But no good literature course lets its participants empty and refill brains like vacuum bags. And my Fallaci study felt unfinished; it clawed at me just as the need to visit, if not venerate, her tombstone had. At the first meeting of one class, we were told we’d need to produce a biography-cum-book report on a contemporary or 20th-century author. There was no need for us to drum up any names, the professor assured us; he’d brought a ready-made list of suggested authors. All worthy of attention. All men.
This (brilliant, kind) professor said he had a “new talent” he thought would make a solid choice for me. I was already taking a second course, a monographic study of a canonical (male) author, taught by a charismatic (male) playwright. In a third course, we were reading two novels by celebrated Sicilians (men). At dorm check-in on day one of the program, the (male) coordinator had asked my peers and me sheepishly if we’d registered for “the course on women writers.” Because it had been canceled, so he was sorry if we’d already bought the books.
I bit my lip until the professor finished sharing my subject’s basic stats, then heard myself gambling with my first impression. Yes, this proposal seemed great, I said, but living in Florence, and pursuing my line of work, and having just read and written about Oriana Fallaci as journalist/critic/town crier, I’d like to backtrack and read her novels, and what I mean is I’d prefer to present on la Fallaci, please.
The professor looked unruffled, but said the campus library had only one of her novels, and it was in English, which wasn’t allowed. (Nor is that anything but a last-resort way to read Fallaci; what’s terse in Italian is often hollow in translation). But I could order another title, and chose Letter to a Child Never Born (1975), a meandering but not moralizing reflection on maternity as choice, not duty. The book has an amusing birth story: years before the 1978 introduction of the Italian law 194, which governs voluntary termination of pregnancy, L’Europeo publisher Tommaso Giglio had asked Fallaci for an investigative report on abortion. (She would later become a vocal opponent of the practice—aye yai yai—but the protagonist in Letter makes no conclusive proclamations, instead upholding grains of truth across all arguments).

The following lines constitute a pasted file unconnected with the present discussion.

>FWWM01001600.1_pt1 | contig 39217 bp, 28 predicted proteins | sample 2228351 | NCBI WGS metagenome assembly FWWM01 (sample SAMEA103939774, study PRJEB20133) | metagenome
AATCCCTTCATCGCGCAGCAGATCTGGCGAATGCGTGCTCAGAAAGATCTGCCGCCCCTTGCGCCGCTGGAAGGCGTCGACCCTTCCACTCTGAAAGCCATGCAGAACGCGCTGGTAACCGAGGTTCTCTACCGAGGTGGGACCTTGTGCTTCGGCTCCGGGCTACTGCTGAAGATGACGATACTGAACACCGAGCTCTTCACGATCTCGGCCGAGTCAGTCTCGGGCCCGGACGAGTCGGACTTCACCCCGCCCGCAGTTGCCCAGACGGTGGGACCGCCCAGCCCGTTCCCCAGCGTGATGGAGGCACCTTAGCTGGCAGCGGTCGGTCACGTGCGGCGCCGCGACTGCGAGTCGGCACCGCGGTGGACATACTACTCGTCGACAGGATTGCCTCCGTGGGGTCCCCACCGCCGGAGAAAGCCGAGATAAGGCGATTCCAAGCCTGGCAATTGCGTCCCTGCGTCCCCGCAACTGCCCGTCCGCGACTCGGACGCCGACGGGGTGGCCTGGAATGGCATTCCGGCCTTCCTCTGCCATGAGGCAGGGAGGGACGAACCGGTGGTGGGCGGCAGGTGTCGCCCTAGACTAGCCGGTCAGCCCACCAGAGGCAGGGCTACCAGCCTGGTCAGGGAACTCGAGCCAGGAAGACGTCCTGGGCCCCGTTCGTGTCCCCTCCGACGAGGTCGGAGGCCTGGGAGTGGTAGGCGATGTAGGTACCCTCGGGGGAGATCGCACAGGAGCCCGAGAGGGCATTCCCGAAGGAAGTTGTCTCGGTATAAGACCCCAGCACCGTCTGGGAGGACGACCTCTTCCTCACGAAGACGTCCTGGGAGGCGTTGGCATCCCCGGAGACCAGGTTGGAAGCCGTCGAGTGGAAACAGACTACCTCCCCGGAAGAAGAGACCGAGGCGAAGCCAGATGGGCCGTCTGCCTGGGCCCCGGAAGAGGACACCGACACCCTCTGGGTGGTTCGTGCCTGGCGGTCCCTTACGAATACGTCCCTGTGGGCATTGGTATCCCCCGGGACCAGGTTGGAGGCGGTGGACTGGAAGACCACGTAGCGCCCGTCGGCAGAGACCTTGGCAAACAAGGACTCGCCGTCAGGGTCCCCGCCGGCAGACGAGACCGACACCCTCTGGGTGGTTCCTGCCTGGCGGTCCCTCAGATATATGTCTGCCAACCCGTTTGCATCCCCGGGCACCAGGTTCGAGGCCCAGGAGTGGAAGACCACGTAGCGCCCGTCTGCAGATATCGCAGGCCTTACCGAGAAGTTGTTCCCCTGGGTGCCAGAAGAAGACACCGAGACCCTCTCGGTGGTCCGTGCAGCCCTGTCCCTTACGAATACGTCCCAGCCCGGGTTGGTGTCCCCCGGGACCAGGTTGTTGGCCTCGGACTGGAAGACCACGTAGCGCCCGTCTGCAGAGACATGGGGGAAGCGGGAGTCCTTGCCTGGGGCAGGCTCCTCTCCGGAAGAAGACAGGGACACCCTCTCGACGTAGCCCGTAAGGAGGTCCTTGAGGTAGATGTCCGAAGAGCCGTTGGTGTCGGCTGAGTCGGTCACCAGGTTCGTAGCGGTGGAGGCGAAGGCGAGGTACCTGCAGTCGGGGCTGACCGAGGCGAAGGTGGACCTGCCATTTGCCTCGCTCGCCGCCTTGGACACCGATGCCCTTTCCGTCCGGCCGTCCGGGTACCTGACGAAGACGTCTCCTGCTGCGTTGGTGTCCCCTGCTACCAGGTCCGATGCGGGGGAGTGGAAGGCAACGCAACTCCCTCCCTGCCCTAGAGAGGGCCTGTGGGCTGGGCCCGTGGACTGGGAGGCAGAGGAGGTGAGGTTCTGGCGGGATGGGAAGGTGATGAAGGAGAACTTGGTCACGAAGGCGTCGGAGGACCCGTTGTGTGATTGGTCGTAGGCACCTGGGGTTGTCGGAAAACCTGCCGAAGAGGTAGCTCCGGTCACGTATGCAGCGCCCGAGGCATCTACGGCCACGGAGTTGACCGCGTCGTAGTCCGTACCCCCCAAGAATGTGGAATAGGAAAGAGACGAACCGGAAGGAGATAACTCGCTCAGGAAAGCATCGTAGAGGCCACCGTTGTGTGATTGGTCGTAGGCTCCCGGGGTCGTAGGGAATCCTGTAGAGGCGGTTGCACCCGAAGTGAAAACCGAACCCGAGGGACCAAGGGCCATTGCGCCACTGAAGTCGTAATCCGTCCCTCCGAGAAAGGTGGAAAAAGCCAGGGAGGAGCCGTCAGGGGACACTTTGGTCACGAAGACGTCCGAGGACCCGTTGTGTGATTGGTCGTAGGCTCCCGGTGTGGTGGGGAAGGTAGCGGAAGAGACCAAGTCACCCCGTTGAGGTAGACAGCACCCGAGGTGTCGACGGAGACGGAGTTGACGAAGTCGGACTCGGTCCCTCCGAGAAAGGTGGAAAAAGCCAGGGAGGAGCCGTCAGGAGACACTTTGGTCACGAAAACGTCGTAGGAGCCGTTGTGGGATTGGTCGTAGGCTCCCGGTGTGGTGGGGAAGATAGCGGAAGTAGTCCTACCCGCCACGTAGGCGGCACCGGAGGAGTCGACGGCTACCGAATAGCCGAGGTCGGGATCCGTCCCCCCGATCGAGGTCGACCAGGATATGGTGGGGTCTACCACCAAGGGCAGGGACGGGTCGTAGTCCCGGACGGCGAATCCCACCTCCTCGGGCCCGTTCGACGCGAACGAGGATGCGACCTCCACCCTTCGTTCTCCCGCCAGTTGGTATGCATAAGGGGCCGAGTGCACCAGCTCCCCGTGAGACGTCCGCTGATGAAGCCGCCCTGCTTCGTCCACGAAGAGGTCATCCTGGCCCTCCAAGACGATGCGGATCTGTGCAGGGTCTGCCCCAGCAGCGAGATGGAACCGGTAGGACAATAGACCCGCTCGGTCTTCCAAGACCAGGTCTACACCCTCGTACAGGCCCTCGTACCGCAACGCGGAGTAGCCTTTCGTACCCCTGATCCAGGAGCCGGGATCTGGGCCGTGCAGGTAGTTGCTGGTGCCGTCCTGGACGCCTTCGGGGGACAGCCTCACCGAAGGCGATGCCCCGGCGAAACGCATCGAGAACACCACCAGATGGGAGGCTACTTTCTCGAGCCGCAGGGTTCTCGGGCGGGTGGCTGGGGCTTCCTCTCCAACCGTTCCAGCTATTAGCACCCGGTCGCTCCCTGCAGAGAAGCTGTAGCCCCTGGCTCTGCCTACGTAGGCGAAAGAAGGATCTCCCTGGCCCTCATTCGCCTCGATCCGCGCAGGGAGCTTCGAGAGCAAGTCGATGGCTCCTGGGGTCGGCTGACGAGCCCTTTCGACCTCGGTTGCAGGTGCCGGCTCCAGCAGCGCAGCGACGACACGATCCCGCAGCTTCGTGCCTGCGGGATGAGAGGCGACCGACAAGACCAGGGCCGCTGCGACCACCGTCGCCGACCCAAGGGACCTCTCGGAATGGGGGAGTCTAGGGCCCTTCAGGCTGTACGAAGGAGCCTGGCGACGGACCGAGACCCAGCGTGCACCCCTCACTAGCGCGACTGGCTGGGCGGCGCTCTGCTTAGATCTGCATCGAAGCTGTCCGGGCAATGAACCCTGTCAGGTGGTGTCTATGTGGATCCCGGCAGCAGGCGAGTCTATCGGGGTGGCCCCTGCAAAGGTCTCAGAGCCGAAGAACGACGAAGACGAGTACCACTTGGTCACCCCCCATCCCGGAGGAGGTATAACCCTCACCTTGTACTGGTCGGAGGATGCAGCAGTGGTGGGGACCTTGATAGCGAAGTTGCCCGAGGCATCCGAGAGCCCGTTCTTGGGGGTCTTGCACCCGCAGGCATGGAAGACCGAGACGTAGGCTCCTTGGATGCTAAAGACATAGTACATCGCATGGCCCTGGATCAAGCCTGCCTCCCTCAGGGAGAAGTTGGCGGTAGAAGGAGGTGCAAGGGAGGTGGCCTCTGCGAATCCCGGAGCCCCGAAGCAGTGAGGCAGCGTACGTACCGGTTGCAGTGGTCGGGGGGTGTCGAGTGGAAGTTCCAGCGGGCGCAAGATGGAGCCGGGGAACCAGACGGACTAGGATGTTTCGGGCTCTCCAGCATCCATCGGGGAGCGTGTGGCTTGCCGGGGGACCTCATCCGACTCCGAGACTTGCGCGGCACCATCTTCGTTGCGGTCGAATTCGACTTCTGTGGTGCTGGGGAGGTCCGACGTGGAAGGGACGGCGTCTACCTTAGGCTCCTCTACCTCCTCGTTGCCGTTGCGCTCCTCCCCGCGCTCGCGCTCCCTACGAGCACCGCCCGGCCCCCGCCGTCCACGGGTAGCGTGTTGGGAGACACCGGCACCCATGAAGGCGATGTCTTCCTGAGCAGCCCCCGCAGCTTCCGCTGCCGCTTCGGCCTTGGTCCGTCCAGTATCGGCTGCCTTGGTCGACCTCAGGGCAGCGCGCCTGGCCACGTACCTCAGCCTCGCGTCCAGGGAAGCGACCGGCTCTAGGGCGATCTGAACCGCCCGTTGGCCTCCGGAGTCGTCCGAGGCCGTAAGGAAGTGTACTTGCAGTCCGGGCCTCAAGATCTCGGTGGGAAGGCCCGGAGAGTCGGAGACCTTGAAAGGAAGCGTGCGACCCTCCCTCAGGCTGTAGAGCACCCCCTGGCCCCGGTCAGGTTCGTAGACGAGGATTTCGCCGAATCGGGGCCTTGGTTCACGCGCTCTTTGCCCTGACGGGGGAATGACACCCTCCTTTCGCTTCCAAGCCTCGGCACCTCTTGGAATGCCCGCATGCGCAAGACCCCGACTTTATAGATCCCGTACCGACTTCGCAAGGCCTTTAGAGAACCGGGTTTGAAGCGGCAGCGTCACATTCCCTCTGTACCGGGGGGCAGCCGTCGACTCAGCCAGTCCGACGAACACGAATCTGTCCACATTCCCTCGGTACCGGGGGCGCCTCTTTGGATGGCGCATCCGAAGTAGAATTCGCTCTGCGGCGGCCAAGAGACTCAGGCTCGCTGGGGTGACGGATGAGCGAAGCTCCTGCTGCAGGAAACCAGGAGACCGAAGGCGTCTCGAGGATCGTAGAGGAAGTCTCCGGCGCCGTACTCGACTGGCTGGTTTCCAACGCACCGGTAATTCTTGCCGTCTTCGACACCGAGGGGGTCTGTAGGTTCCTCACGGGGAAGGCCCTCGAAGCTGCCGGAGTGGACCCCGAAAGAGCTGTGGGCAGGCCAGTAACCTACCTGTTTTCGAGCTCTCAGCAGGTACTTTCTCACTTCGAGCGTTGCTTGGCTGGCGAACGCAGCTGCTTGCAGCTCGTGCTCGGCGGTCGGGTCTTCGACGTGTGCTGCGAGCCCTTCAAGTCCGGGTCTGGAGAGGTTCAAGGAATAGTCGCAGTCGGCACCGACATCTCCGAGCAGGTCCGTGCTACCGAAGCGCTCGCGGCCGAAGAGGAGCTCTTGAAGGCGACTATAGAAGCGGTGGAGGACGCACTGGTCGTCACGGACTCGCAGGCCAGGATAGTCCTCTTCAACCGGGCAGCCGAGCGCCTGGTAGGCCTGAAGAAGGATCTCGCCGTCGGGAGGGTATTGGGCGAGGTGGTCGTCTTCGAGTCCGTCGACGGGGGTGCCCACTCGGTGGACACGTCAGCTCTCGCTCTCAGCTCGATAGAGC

Granted carte blanche and four months to complete the report, Fallaci took six and returned to the newsroom with no piece to speak of—just a folder stuffed with musings that later became the book. Giglio gave her the silent treatment for 15 days, and ultimately “never forgave me,” she shared in 1993. One wonders if Giglio ever read one of Letter’s famous passages, in which the nameless narrator tells her unborn child that if she turns out to be a girl, she must “fight to explain that the day Eve picked an apple, it wasn’t sin that came into the world, but a splendid virtue called disobedience.”
That was the thing for la Fallaci. Early in the preface to Interview with History, she warns the reader of how resolutely she believes that “apples exist to be picked”. She asserts that she “always viewed disobedience toward the oppressive as the only way to use the miracle of being born.” It was a sentiment that colored life beyond her craft: the best known of her love affairs was with the Greek anti-Junta revolutionary Alekos Panagoulis, whose ivy-shrouded memorial stone stands by her grave at Allori.
A wonderful Associated Press photograph, dated 1977, shows Fallaci perched in a Bergère chair, back to a mirror, head cocked to the side, English copy of Letter to a Child Never Born resting on her knee. She wears a suede skirt and a suspicious expression; on her feet are leather boots propped up on the seat, the heel of one cutting into the chair’s clean embroidery. I used it as the cover image for my little book report-like paper, knowing it couldn’t fully distill Fallaci’s legacy or erase the dangerous rhetoric she used toward the end. But I liked the portrait, and the boots defiantly planted on the Bergère, and thought my professor might, too; he’d appreciated the genuine reasons I’d given him for wanting to read more of her work. I had left just one out, which was that like Eve and la Fallaci and other life-loving, obstinate women, I hate nothing, if not being told what to do.